WHO: More testing doesn't explain COVID-19 spikes in US

WHO: More testing doesn't explain COVID-19 spikes in US

A top official at the World Health Organization (WHO) said Monday that a spike in the number of U.S. coronavirus cases is not solely the result of increased testing, a sign the virus is spreading widely in states across the country.

Nearly 60,000 new cases were identified in the United States over the weekend, the highest rate since the beginning of May. States such as Arizona, Texas, California and Florida have confirmed thousands of new cases each day for the past week.

Some have pointed to an increase in tests, which identify a larger number of asymptomatic and low-symptomatic COVID-19 cases, as the reason for the recent spikes.


But most of those states are also seeing an increase in the percentage of tests that come back positive, indicating the virus is spreading quickly. If the virus were stable, the percentage of positive tests would be declining.

"What is clear is that the increase [in cases] is not entirely explained through just increased testing. There is some evidence of increased hospitalizations. But this was always a possibility when restrictions were lifted," said Mike Ryan, who directs the WHO's emergency program overseeing the response to the pandemic.

More than 1 in 5 tests are coming back positive in Arizona, according to state data. The positivity rate is north of 10 percent and on the rise in Florida, South Carolina, Texas and Utah.

The number of coronavirus patients who have been admitted to the hospital is growing quickly in Arizona, Arkansas, North Carolina, Oklahoma, Oregon, South Carolina, Utah and Wyoming. In Texas, the number of people hospitalized has jumped 63 percent in the last two weeks.

The troubling rise in cases, positivity rates and hospitalizations may force some local governments to consider new lockdown measures to stem transmission. Ryan pointed to countries like South Korea, where local transmission has been snuffed out through robust local responses.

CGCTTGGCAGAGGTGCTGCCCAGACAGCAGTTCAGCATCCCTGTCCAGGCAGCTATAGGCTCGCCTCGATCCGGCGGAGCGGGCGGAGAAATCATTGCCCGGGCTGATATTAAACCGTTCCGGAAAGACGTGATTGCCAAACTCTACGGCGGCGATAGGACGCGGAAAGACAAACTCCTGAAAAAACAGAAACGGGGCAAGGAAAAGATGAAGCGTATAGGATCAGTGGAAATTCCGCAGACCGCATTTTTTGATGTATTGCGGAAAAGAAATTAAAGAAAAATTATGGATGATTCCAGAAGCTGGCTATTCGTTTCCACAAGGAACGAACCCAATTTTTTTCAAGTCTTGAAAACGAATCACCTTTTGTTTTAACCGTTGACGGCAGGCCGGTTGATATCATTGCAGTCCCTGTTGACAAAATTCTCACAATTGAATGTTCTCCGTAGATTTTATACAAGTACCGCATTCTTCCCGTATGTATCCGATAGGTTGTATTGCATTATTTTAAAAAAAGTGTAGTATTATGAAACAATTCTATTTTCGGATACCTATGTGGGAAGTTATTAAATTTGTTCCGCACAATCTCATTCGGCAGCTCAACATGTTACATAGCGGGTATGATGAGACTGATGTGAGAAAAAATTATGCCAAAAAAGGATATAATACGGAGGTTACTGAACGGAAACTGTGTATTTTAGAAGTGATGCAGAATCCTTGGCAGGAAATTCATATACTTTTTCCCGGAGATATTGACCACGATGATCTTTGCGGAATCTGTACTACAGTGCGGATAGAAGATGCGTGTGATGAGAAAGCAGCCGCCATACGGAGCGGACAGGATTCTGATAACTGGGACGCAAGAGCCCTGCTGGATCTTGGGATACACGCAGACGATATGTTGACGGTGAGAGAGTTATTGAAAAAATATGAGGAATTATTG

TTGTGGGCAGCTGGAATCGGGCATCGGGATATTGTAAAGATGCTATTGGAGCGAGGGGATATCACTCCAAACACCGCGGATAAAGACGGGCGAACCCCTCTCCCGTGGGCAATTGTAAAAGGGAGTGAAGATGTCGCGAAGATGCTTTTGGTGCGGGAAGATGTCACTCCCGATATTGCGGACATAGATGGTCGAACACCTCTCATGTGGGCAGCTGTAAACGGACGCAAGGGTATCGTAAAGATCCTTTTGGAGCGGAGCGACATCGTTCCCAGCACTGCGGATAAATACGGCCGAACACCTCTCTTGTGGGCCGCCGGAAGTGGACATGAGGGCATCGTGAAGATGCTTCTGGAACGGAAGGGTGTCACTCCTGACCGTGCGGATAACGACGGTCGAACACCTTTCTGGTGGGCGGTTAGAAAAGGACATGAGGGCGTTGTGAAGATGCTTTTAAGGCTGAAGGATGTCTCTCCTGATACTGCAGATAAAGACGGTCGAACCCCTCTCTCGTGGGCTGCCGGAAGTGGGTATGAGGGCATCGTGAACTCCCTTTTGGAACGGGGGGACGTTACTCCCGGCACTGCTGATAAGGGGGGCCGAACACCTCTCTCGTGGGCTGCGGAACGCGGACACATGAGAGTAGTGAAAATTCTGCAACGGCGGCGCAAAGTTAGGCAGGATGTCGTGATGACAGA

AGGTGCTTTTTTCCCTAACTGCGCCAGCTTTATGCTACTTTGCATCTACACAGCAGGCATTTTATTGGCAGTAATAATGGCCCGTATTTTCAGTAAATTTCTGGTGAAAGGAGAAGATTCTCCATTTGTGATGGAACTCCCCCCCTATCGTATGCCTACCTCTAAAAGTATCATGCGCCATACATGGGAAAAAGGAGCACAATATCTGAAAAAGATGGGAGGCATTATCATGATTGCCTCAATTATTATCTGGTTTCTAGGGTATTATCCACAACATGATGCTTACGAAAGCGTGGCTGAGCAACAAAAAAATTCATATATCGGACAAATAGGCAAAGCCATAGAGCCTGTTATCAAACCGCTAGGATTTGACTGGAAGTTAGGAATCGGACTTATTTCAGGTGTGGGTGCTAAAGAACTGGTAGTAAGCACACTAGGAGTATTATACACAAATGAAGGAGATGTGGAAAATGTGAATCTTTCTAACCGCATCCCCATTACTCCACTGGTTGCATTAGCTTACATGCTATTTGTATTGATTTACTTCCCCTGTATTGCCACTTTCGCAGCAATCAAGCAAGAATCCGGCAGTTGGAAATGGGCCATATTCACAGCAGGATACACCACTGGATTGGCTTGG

"There may be a need to put some restrictions in place in order to suppress infection," Ryan said. "We've seen countries do that at a micro level. Not at a state or a national level, but where needed."


Positivity and hospitalization rates have been falling in other states, especially those that were hit hardest by the virus early in the pandemic. The number of New Yorkers in the hospital has declined by half in the past two weeks, and just 1 percent of the tests conducted in New York are coming back positive.

Hospitalizations have fallen by more than half in Connecticut and Wisconsin, and by more than a third in Delaware, the District of Columbia, Illinois, Iowa, Maryland, Massachusetts, New Jersey and Pennsylvania.

Twenty-one states have the capacity to conduct more tests on a daily basis than their target goals, according to standards set by the Rockefeller Foundation's National Testing Action Plan.

The issue of testing was thrust back into the spotlight over the weekend after President TrumpDonald TrumpPence: Supreme Court has chance to right 'historic wrong' with abortion ruling Prosecutor says during trial that actor Jussie Smollett staged 'fake hate crime' Overnight Defense & National Security — US, Iran return to negotiating table MORE said he told staff to “slow the testing down, please.”

Trump on Monday refused to say whether he told staff to slow down COVID-19 testing to make it look like the U.S. had fewer cases, while White House officials denied he had ever given such an order.

Almost 2.3 million people in the United States have tested positive for the coronavirus, more than double the number of cases in any other nation and more than the next three most-infected nations — Brazil, Russia and India — combined. Just over 120,000 people in the United States have died, about a quarter of the global death toll.

There are hopeful signs that at least one drug, a steroid called dexamethasone, reduces mortality rates among those who have the most severe COVID-19 symptoms. A clinical trial in a hospital in the United Kingdom showed the drug helped reduce deaths in the worst cases by 20 percent to 33 percent.

WHO officials have lauded the finding. Director-General Tedros Adhanom Ghebreyesus said Monday that the WHO was confident that a global network of dexamethasone producers could ramp up production to meet what is likely to be substantial demand.

"Demand has already surged following the U.K. trials," Tedros said. "Fortunately, this is an inexpensive medicine."

But Tedros said the number of coronavirus cases remains dangerously high. More than 183,000 new cases were reported to WHO on Sunday, the highest single-day tally since the SARS-CoV-2 virus began circulating. Brazil alone accounted for more than 50,000 new confirmed cases over the preceding 24 hours, while the United States reported 36,000 new cases — its highest one-day tally since early May.

"It seems that almost every day we reach a new and grim record," Tedros said. "Some countries are continuing to see a rapid increase in cases and deaths."